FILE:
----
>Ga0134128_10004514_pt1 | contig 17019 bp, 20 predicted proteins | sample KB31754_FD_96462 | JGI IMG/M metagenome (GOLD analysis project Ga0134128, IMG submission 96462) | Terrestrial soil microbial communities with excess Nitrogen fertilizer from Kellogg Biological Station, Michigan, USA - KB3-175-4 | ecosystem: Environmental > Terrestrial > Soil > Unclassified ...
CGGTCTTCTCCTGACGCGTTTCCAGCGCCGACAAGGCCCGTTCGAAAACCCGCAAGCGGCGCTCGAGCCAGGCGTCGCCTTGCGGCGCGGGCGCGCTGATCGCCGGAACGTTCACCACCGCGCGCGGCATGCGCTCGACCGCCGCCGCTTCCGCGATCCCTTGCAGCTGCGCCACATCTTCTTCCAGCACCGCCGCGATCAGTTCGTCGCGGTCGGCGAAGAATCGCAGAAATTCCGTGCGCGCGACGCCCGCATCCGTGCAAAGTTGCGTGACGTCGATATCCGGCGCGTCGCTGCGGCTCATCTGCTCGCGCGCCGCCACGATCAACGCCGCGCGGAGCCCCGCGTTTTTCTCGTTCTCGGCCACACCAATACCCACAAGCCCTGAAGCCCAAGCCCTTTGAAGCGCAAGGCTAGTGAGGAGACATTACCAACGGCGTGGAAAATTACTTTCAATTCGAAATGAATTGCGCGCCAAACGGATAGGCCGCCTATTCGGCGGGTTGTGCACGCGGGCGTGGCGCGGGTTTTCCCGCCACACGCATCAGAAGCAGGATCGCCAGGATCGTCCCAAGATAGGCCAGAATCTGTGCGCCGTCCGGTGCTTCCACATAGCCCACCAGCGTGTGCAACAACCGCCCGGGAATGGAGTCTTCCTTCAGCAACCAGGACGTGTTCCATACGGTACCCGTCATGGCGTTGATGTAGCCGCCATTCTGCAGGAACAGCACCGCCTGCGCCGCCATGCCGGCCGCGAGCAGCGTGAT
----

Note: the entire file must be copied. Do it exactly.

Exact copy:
>Ga0134128_10004514_pt1 | contig 17019 bp, 20 predicted proteins | sample KB31754_FD_96462 | JGI IMG/M metagenome (GOLD analysis project Ga0134128, IMG submission 96462) | Terrestrial soil microbial communities with excess Nitrogen fertilizer from Kellogg Biological Station, Michigan, USA - KB3-175-4 | ecosystem: Environmental > Terrestrial > Soil > Unclassified ...
CGGTCTTCTCCTGACGCGTTTCCAGCGCCGACAAGGCCCGTTCGAAAACCCGCAAGCGGCGCTCGAGCCAGGCGTCGCCTTGCGGCGCGGGCGCGCTGATCGCCGGAACGTTCACCACCGCGCGCGGCATGCGCTCGACCGCCGCCGCTTCCGCGATCCCTTGCAGCTGCGCCACATCTTCTTCCAGCACCGCCGCGATCAGTTCGTCGCGGTCGGCGAAGAATCGCAGAAATTCCGTGCGCGCGACGCCCGCATCCGTGCAAAGTTGCGTGACGTCGATATCCGGCGCGTCGCTGCGGCTCATCTGCTCGCGCGCCGCCACGATCAACGCCGCGCGGAGCCCCGCGTTTTTCTCGTTCTCGGCCACACCAATACCCACAAGCCCTGAAGCCCAAGCCCTTTGAAGCGCAAGGCTAGTGAGGAGACATTACCAACGGCGTGGAAAATTACTTTCAATTCGAAATGAATTGCGCGCCAAACGGATAGGCCGCCTATTCGGCGGGTTGTGCACGCGGGCGTGGCGCGGGTTTTCCCGCCACACGCATCAGAAGCAGGATCGCCAGGATCGTCCCAAGATAGGCCAGAATCTGTGCGCCGTCCGGTGCTTCCACATAGCCCACCAGCGTGTGCAACAACCGCCCGGGAATGGAGTCTTCCTTCAGCAACCAGGACGTGTTCCATACGGTACCCGTCATGGCGTTGATGTAGCCGCCATTCTGCAGGAACAGCACCGCCTGCGCCGCCATGCCGGCCGCGAGCAGCGTGAT